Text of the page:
Habitat Needs


Winter Forage and Cover-due to browsing pressure on the White Cedar (a preferred winter browse), the Beaver Island deer herd faces shortfalls in winter forage.  However, because the White Cedar stands are mature, they do provide good thermal protection, and should be protected in most scenarios.  Areas that could be improved include: 1) areas of blow downs, to increase both aesthetics and functionality of the land, increasing the area of habitat for bedding, cover and forage, by letting fresh browse grow in the areas of blow downs 2) Timber Stand Improvements of mature hardwoods to ensure different aged timber stands, which will provide forage, bedding and cover for deer and other wildlife during periods of nutritional distress 3) Food Plots that help fulfill the nutritional needs of deer which include species such as:  Turnips, Rape, Grain Cereals, Mast Producers (oaks and apple trees), Corn and Sugar Beets.  Additional plantings of Native grasses in open area will provide additional winter browse in non-forested areas.  Please see separate Native Grass Proposal submitted by the Beaver Island Conservation Club for detailed plans to rehabilitate native grasslands.


Spring/Summer Forage and Cover-due to the maturation and succession of some forests, spring and summer forage sources have diminished.  Solutions include: rehabilitating old agricultural fields and timber stand improvement(native grass plantings, prescribed burns, and food plots) This can be supplemented by  both public and private Food Plots that would include species such as: clover, chicory, alfalfa, small burnett, birdsfoot trefoil, soybeans, and buckwheat.


Fall Forage and Cover-The fall food situation on Beaver Island is relatively good, however, some significant improvements can be made to ensure the herd is entering the winter stress period in a more healthy state.  Threats to the herd’s fall food needs include:  the continued harvest of the Red Oak (major hard mast producer in the form of acorns), the White Beech disease that is infesting the island’s stand (another mast producer in form of Beech Nuts), and the decline of many of the island’s, domestic and wild apple trees, due to neglect (lack of pruning, etc), and natural pests and funguses.   Solutions include: increase oak plantings, apple, crab apple plantings, and food plot plantings.  Fall Food Plot plantings would include the same species as Winter Food Plot species, with also the inclusion of perrenials such as clovers, trefoils, alfalfa, and chicory.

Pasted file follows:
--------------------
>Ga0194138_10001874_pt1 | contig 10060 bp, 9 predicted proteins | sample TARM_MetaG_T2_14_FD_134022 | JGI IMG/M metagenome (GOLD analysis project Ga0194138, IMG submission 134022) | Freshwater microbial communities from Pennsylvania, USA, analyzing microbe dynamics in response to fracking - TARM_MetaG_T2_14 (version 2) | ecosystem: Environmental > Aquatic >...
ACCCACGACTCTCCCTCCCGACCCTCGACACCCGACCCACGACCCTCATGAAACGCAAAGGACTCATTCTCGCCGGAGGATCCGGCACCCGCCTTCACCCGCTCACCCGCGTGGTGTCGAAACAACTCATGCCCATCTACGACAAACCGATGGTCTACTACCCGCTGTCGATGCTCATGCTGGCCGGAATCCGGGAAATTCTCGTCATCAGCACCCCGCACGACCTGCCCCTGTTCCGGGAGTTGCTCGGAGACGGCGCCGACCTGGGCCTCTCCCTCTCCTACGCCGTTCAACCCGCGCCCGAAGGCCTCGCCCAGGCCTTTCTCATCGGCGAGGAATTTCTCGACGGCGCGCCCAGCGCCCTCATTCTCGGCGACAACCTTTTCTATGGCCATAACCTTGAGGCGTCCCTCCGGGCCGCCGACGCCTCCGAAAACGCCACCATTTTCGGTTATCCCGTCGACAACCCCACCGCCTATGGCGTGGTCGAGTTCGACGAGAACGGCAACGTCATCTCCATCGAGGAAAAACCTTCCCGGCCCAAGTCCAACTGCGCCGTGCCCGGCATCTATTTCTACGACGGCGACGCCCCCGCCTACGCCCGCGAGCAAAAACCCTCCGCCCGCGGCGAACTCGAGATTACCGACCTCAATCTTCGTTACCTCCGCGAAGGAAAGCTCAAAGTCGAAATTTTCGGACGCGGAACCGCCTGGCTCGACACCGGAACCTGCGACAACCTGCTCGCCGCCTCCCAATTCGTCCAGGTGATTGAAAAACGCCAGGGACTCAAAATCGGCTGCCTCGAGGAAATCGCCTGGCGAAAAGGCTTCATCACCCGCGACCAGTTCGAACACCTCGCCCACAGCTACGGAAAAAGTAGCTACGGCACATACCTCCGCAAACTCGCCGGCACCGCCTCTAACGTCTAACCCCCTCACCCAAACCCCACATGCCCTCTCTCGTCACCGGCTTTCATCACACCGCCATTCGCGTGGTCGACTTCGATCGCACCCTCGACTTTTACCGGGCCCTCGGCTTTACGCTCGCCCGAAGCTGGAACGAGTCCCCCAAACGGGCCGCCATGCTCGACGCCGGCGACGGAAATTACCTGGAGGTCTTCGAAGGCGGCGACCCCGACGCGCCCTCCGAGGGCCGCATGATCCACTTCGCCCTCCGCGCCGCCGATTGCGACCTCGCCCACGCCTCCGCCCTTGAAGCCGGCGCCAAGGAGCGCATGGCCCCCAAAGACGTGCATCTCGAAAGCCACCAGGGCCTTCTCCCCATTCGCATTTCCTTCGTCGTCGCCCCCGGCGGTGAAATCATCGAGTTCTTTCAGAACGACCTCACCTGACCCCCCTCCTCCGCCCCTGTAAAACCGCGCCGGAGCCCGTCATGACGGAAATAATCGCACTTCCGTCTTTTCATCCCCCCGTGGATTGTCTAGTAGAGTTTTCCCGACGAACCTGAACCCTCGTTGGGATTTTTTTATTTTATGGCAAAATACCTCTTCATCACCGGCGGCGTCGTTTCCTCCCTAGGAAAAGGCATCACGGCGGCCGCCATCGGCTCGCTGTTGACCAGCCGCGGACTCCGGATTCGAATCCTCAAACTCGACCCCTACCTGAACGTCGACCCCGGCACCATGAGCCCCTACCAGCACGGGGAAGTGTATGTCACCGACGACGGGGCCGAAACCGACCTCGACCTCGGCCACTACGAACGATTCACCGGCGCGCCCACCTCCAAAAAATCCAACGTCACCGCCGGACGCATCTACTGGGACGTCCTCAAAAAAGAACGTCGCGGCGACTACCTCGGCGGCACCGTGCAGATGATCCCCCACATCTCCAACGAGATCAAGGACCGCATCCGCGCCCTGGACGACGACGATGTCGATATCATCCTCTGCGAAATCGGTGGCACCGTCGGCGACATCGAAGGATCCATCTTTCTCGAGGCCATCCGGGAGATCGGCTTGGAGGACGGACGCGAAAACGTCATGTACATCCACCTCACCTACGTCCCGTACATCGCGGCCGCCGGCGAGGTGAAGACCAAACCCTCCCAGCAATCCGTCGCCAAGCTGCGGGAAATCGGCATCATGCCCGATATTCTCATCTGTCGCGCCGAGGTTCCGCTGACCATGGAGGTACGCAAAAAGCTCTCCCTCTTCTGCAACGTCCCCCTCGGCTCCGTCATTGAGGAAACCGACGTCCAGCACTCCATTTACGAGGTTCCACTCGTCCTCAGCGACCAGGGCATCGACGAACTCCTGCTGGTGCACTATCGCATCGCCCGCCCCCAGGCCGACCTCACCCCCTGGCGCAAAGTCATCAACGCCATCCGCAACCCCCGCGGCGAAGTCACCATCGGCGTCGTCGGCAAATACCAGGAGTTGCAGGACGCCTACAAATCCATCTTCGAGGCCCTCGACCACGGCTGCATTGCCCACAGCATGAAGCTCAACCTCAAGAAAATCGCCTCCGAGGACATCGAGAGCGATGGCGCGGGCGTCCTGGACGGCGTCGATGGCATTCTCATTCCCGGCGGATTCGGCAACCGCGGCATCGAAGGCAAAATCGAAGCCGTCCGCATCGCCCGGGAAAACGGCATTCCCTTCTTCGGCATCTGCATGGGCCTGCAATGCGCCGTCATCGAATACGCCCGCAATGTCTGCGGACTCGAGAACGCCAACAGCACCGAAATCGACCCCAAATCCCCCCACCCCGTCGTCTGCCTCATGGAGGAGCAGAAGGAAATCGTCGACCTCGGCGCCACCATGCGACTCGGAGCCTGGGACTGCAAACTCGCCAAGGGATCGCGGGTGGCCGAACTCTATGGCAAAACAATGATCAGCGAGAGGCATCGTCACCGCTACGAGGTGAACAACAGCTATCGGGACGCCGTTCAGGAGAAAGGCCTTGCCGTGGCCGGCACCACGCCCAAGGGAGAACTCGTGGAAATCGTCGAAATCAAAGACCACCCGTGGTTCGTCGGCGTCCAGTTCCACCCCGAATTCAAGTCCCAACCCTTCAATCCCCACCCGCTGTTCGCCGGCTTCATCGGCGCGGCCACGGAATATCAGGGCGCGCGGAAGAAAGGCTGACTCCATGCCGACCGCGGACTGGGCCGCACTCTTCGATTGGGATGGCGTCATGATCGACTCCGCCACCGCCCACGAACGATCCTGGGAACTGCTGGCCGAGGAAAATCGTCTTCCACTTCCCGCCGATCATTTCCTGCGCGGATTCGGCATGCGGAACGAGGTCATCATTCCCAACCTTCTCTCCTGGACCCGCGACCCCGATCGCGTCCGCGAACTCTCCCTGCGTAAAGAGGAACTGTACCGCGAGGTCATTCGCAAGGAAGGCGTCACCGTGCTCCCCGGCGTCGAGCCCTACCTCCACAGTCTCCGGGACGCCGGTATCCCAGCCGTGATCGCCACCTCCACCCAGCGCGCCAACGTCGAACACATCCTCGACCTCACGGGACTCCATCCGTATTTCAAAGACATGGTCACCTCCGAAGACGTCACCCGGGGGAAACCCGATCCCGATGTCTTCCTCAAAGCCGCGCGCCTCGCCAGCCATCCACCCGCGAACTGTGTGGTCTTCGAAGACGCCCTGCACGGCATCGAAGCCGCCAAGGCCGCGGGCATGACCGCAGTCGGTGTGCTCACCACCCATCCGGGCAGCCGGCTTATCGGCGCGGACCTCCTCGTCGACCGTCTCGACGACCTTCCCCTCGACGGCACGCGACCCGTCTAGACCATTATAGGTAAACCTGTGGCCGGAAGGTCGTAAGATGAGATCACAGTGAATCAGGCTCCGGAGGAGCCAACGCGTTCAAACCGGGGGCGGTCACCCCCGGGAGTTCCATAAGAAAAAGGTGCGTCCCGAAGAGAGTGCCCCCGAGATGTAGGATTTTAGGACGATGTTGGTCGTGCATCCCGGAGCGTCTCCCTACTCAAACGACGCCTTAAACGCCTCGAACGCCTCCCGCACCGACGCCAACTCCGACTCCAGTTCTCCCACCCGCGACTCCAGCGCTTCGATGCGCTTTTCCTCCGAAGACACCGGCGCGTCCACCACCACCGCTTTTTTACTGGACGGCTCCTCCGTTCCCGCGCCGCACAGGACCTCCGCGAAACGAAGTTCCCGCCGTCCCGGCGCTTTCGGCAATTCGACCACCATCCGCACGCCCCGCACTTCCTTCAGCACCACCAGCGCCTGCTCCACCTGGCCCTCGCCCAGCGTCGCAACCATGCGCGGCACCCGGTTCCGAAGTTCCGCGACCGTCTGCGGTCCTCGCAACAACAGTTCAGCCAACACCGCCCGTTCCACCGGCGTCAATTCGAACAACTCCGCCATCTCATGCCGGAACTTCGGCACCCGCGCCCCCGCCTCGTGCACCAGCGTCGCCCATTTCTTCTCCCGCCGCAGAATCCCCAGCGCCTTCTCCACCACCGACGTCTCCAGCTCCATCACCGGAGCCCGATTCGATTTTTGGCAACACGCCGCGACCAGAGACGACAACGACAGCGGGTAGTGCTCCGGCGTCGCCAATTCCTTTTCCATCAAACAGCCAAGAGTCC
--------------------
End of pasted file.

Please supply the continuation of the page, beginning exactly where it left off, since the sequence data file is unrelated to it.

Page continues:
Fawning Cover - Currently, there is adequate fawning habitat in much of the northern half of the island, and inadequate cover in the southern portion of the island.  The addition of young forests through proper management, and the restoration of Native Grasses will dramatically improve overall fawning habitat. 


Monitoring / Evaluation -  As Beaver Island is largely devoid of commercial agriculture crop damage surveys can not be used to monitor habitat improvements.  However, a large number of land owners have extensive food plots underway and additional landowners are adding them each year.  The Beaver Island Conservation Club will provide an annual assessment of Food Plot usage.  Furthermore, as young forest is regenerated we will conduct annual browse surveys of those areas to track habitat usage. Other methods will be implemented as they become available.



Other Wildlife Benefits/impact - In totality, we expect the implementation of these regulations and the associated Habitat Management to benefit the ecosystem as a whole.  Mi DNRE has published data the shows the majority (80%) of Beaver Island’s state forest is in the 80 to 100 year age.  By encouraging a diversification of forest and ensuring an adequate amount of young successional forest we will increase the overall biodiversity of the habitat and increase the aggregate number of species who will have habitat suitable to their needs.


Game Species – Game species such as Whitetail Deer, turkey, and Ruffed Grouse will clearly benefit from young successional forest, native grass plantings, additional food plots, and regulations designed to maximize a quality hunting experience.


Non-game species – Non game species such as song birds, moles, rodents, and other small mammals, will also benefit from this program.  The majority of these animals either nest or feed in transitional forest areas, which will be increased under this plan.  Studies show that young sucessional forest carries an average of 15-25% more species diversity that mature forest.  By ensure adequate amounts of each forest stage the overall biodiversity will be increases.